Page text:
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Pesellino: The Annunciation Diptych

The object and the story it tells

First a note on what we are looking at. The painting is a diptych i.e. it is physically made in two parts. The two panels would have been hinged down the middle. If you look carefully under the edge of the centre spa of the frame you can see the edge of the panel where the hinges have been removed, and as a consequence the edges are damaged. Small and portable it unfolded like a book. It was probably carried around by the owner, maybe on his or her travels, and opened for contemplation at times of private devotion and prayer.

Second, a note on the story. Few modern gallery visitors will know the passage in the Bible which is illustrated here, Luke Chapter I verses 26-38, by heart. For most of us it is merely an 'Annunciation'. But our 15th century Florentine would have known all the details of the narrative. St Luke's description of the incident is quite lengthy, and he tells a story which has a beginning and an end, with a lot happening in the middle.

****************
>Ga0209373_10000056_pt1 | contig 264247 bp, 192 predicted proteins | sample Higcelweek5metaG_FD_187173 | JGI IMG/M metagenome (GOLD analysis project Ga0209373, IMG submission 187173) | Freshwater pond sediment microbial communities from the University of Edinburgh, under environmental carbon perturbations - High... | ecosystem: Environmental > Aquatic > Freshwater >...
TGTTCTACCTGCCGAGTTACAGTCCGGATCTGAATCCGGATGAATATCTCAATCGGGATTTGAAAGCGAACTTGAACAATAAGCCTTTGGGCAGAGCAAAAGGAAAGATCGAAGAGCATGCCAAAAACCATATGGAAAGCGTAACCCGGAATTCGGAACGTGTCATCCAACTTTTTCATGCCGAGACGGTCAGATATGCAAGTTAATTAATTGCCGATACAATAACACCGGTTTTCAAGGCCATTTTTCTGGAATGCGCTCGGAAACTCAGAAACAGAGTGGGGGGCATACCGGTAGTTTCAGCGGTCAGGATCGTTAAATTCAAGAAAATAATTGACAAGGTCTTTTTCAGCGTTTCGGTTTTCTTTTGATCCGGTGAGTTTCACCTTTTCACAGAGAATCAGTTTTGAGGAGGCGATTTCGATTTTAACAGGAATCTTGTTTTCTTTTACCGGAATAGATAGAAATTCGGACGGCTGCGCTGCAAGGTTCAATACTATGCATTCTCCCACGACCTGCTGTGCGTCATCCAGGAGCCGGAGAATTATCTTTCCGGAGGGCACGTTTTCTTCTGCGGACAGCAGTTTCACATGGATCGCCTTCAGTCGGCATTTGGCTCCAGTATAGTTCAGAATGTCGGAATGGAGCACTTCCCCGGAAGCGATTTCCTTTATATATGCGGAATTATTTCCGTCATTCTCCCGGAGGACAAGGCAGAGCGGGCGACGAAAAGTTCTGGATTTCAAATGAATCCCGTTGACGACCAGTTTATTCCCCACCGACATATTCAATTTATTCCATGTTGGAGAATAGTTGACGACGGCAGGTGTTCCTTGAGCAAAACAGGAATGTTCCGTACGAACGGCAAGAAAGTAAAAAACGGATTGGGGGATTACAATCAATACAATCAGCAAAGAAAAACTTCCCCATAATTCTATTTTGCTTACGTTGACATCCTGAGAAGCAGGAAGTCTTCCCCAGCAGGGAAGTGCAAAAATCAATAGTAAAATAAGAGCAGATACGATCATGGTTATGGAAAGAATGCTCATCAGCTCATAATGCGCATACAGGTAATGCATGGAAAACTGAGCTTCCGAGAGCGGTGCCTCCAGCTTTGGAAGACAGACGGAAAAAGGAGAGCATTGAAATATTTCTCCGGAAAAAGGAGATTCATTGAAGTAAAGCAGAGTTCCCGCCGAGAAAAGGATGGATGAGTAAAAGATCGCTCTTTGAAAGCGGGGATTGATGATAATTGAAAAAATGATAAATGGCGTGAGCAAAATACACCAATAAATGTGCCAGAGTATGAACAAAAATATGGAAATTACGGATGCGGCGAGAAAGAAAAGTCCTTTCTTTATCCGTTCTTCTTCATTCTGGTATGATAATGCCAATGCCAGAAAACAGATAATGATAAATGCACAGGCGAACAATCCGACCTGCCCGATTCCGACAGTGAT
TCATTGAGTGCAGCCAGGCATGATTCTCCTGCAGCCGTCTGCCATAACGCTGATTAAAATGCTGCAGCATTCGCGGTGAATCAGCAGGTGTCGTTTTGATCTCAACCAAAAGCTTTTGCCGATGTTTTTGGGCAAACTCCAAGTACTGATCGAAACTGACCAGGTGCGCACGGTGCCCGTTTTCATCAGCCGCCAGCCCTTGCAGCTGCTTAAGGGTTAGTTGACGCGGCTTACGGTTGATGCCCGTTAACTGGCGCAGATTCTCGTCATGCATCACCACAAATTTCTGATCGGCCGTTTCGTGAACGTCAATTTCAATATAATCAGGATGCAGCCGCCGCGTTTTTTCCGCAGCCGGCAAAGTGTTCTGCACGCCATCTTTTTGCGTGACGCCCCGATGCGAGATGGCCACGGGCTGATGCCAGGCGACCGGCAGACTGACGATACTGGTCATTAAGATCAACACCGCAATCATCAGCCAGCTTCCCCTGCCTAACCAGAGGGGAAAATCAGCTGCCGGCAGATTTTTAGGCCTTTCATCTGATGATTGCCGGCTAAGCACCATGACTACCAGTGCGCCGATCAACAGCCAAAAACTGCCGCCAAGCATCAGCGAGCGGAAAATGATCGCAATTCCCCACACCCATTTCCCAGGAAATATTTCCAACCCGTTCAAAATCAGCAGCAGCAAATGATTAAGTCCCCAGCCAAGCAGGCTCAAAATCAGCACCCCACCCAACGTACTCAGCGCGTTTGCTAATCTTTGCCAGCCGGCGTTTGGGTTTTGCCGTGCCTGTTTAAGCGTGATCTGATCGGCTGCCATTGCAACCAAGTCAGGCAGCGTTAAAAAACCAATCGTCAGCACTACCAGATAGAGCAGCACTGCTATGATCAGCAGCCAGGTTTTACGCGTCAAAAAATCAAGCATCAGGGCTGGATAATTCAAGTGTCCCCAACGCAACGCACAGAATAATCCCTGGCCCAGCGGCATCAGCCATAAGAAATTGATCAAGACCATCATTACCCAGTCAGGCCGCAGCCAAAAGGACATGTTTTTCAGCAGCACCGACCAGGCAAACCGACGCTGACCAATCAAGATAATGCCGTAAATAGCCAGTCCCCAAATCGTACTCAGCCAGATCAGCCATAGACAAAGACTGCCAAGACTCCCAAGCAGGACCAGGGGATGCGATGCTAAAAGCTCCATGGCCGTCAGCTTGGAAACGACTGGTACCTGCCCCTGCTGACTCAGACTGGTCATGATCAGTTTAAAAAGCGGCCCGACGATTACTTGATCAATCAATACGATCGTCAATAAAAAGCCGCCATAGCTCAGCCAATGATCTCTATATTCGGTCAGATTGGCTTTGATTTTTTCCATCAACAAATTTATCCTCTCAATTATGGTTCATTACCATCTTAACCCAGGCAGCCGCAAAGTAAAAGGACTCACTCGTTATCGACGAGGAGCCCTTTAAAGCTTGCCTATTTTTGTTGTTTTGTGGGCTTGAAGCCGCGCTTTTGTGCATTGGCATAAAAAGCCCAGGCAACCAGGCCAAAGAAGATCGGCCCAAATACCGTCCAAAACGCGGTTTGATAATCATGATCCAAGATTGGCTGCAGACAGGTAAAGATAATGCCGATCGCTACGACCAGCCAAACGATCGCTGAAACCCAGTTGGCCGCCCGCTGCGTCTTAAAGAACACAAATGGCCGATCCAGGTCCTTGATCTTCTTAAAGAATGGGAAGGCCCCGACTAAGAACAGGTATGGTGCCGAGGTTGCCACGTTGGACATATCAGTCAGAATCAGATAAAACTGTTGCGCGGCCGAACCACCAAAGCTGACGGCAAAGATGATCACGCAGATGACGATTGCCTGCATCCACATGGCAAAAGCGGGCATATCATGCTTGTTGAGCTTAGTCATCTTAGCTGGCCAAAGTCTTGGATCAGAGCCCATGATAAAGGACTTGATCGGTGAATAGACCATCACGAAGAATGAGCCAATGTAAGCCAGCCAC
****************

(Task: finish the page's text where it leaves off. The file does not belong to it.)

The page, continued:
In summary, he tells us how Mary was sitting quietly in her room when the angel Gabriel appeared. At first, not unnaturally, she was scared. Gabriel calmed her down and she questioned him about the reason for his visit. He explained, she listened, and eventually she submitted to the will of God. If we were to act out the narrative fully we would need to adopt a variety of different poses, hand gestures, body language and facial gestures to convey the different incidents. So, which episode in the story is portrayed here? Our Florentine would have known, and would have judged the success of the picture by the artist's ability to convey convincingly the particular moment through appropriate pose and facial expression. Mary places her hand across her breast and bows in submission to indicate that she accepts the role and duty that God has placed upon her. St Luke tells us that she said: 'Behold the handmaid of the Lord; be it unto me according to the word'.

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